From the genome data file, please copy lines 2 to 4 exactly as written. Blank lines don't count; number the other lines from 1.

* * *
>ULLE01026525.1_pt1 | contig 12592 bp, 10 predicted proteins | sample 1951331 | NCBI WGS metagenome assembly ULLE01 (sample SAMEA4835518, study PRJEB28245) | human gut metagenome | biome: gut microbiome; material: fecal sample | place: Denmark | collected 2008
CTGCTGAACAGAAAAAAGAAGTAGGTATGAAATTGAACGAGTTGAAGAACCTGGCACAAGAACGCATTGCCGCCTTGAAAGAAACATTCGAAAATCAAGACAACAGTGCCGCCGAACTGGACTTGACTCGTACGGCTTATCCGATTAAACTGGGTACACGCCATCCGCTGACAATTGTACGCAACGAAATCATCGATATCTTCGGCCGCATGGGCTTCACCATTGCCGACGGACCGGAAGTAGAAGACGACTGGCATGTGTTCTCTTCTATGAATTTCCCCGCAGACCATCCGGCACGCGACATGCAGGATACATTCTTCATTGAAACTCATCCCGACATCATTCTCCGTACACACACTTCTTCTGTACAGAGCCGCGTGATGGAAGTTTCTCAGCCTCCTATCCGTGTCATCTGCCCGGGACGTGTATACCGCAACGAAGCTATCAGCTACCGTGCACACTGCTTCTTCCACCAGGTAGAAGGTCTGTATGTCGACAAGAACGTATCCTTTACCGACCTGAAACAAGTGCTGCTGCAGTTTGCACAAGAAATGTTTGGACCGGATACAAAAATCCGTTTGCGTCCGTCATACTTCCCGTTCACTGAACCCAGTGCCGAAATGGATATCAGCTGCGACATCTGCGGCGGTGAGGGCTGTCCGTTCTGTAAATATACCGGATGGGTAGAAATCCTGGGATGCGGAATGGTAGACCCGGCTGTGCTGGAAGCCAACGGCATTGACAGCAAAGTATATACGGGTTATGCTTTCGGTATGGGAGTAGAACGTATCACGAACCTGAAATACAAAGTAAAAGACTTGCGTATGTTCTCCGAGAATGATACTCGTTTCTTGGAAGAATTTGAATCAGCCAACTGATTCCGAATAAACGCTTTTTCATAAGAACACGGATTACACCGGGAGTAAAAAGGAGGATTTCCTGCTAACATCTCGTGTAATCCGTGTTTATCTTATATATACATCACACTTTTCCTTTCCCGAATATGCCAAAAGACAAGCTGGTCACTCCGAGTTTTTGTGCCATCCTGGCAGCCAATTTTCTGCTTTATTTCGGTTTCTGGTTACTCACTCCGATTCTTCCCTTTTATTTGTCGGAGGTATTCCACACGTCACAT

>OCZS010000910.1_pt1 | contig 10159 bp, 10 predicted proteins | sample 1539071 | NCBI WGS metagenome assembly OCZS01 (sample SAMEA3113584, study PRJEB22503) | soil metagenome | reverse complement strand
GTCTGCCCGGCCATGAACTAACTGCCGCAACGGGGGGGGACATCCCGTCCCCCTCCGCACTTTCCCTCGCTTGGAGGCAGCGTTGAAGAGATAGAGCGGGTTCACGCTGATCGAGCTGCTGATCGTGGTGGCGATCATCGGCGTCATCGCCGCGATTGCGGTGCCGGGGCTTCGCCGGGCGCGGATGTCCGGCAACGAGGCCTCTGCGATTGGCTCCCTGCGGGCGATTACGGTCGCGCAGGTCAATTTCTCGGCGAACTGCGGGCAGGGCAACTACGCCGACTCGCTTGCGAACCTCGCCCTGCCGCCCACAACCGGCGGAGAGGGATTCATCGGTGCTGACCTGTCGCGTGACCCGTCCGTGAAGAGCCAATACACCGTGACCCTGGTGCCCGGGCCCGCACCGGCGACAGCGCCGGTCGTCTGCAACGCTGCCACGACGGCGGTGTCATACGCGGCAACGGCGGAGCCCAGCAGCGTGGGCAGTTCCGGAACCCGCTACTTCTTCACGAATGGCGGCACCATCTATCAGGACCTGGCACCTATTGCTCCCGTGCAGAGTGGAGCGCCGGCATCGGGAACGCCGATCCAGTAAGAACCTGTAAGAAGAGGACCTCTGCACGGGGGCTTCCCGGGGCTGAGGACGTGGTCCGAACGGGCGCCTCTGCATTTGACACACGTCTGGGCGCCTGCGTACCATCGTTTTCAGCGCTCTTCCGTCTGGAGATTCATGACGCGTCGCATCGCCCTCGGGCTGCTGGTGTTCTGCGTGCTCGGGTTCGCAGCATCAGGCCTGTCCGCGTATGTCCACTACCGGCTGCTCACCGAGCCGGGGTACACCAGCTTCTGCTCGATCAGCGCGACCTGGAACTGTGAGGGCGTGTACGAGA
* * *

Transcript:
CTGCTGAACAGAAAAAAGAAGTAGGTATGAAATTGAACGAGTTGAAGAACCTGGCACAAGAACGCATTGCCGCCTTGAAAGAAACATTCGAAAATCAAGACAACAGTGCCGCCGAACTGGACTTGACTCGTACGGCTTATCCGATTAAACTGGGTACACGCCATCCGCTGACAATTGTACGCAACGAAATCATCGATATCTTCGGCCGCATGGGCTTCACCATTGCCGACGGACCGGAAGTAGAAGACGACTGGCATGTGTTCTCTTCTATGAATTTCCCCGCAGACCATCCGGCACGCGACATGCAGGATACATTCTTCATTGAAACTCATCCCGACATCATTCTCCGTACACACACTTCTTCTGTACAGAGCCGCGTGATGGAAGTTTCTCAGCCTCCTATCCGTGTCATCTGCCCGGGACGTGTATACCGCAACGAAGCTATCAGCTACCGTGCACACTGCTTCTTCCACCAGGTAGAAGGTCTGTATGTCGACAAGAACGTATCCTTTACCGACCTGAAACAAGTGCTGCTGCAGTTTGCACAAGAAATGTTTGGACCGGATACAAAAATCCGTTTGCGTCCGTCATACTTCCCGTTCACTGAACCCAGTGCCGAAATGGATATCAGCTGCGACATCTGCGGCGGTGAGGGCTGTCCGTTCTGTAAATATACCGGATGGGTAGAAATCCTGGGATGCGGAATGGTAGACCCGGCTGTGCTGGAAGCCAACGGCATTGACAGCAAAGTATATACGGGTTATGCTTTCGGTATGGGAGTAGAACGTATCACGAACCTGAAATACAAAGTAAAAGACTTGCGTATGTTCTCCGAGAATGATACTCGTTTCTTGGAAGAATTTGAATCAGCCAACTGATTCCGAATAAACGCTTTTTCATAAGAACACGGATTACACCGGGAGTAAAAAGGAGGATTTCCTGCTAACATCTCGTGTAATCCGTGTTTATCTTATATATACATCACACTTTTCCTTTCCCGAATATGCCAAAAGACAAGCTGGTCACTCCGAGTTTTTGTGCCATCCTGGCAGCCAATTTTCTGCTTTATTTCGGTTTCTGGTTACTCACTCCGATTCTTCCCTTTTATTTGTCGGAGGTATTCCACACGTCACAT

>OCZS010000910.1_pt1 | contig 10159 bp, 10 predicted proteins | sample 1539071 | NCBI WGS metagenome assembly OCZS01 (sample SAMEA3113584, study PRJEB22503) | soil metagenome | reverse complement strand
GTCTGCCCGGCCATGAACTAACTGCCGCAACGGGGGGGGACATCCCGTCCCCCTCCGCACTTTCCCTCGCTTGGAGGCAGCGTTGAAGAGATAGAGCGGGTTCACGCTGATCGAGCTGCTGATCGTGGTGGCGATCATCGGCGTCATCGCCGCGATTGCGGTGCCGGGGCTTCGCCGGGCGCGGATGTCCGGCAACGAGGCCTCTGCGATTGGCTCCCTGCGGGCGATTACGGTCGCGCAGGTCAATTTCTCGGCGAACTGCGGGCAGGGCAACTACGCCGACTCGCTTGCGAACCTCGCCCTGCCGCCCACAACCGGCGGAGAGGGATTCATCGGTGCTGACCTGTCGCGTGACCCGTCCGTGAAGAGCCAATACACCGTGACCCTGGTGCCCGGGCCCGCACCGGCGACAGCGCCGGTCGTCTGCAACGCTGCCACGACGGCGGTGTCATACGCGGCAACGGCGGAGCCCAGCAGCGTGGGCAGTTCCGGAACCCGCTACTTCTTCACGAATGGCGGCACCATCTATCAGGACCTGGCACCTATTGCTCCCGTGCAGAGTGGAGCGCCGGCATCGGGAACGCCGATCCAGTAAGAACCTGTAAGAAGAGGACCTCTGCACGGGGGCTTCCCGGGGCTGAGGACGTGGTCCGAACGGGCGCCTCTGCATTTGACACACGTCTGGGCGCCTGCGTACCATCGTTTTCAGCGCTCTTCCGTCTGGAGATTCATGACGCGTCGCATCGCCCTCGGGCTGCTGGTGTTCTGCGTGCTCGGGTTCGCAGCATCAGGCCTGTCCGCGTATGTCCACTACCGGCTGCTCACCGAGCCGGGGTACACCAGCTTCTGCTCGATCAGCGCGACCTGGAACTGTGAGGGCGTGTACGAGA